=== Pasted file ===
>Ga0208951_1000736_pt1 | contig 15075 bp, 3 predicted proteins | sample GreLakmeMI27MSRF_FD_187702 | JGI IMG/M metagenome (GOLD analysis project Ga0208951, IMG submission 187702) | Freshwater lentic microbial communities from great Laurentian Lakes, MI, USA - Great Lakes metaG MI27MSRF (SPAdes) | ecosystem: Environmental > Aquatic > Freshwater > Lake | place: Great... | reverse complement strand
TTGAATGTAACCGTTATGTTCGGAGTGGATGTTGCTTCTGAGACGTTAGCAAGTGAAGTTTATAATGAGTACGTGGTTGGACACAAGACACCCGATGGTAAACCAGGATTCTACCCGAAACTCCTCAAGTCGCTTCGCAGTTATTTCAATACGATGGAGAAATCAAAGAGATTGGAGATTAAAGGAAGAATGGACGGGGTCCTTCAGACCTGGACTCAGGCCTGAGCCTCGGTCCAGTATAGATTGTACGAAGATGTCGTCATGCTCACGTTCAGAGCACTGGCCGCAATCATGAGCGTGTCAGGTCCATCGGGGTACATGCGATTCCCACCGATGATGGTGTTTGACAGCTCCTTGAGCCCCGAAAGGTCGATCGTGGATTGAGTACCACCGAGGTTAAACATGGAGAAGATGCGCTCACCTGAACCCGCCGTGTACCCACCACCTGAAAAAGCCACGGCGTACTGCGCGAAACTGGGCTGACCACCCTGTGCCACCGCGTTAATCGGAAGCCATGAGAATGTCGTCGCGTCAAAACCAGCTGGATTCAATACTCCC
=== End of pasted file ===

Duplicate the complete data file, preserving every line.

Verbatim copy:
>Ga0208951_1000736_pt1 | contig 15075 bp, 3 predicted proteins | sample GreLakmeMI27MSRF_FD_187702 | JGI IMG/M metagenome (GOLD analysis project Ga0208951, IMG submission 187702) | Freshwater lentic microbial communities from great Laurentian Lakes, MI, USA - Great Lakes metaG MI27MSRF (SPAdes) | ecosystem: Environmental > Aquatic > Freshwater > Lake | place: Great... | reverse complement strand
TTGAATGTAACCGTTATGTTCGGAGTGGATGTTGCTTCTGAGACGTTAGCAAGTGAAGTTTATAATGAGTACGTGGTTGGACACAAGACACCCGATGGTAAACCAGGATTCTACCCGAAACTCCTCAAGTCGCTTCGCAGTTATTTCAATACGATGGAGAAATCAAAGAGATTGGAGATTAAAGGAAGAATGGACGGGGTCCTTCAGACCTGGACTCAGGCCTGAGCCTCGGTCCAGTATAGATTGTACGAAGATGTCGTCATGCTCACGTTCAGAGCACTGGCCGCAATCATGAGCGTGTCAGGTCCATCGGGGTACATGCGATTCCCACCGATGATGGTGTTTGACAGCTCCTTGAGCCCCGAAAGGTCGATCGTGGATTGAGTACCACCGAGGTTAAACATGGAGAAGATGCGCTCACCTGAACCCGCCGTGTACCCACCACCTGAAAAAGCCACGGCGTACTGCGCGAAACTGGGCTGACCACCCTGTGCCACCGCGTTAATCGGAAGCCATGAGAATGTCGTCGCGTCAAAACCAGCTGGATTCAATACTCCC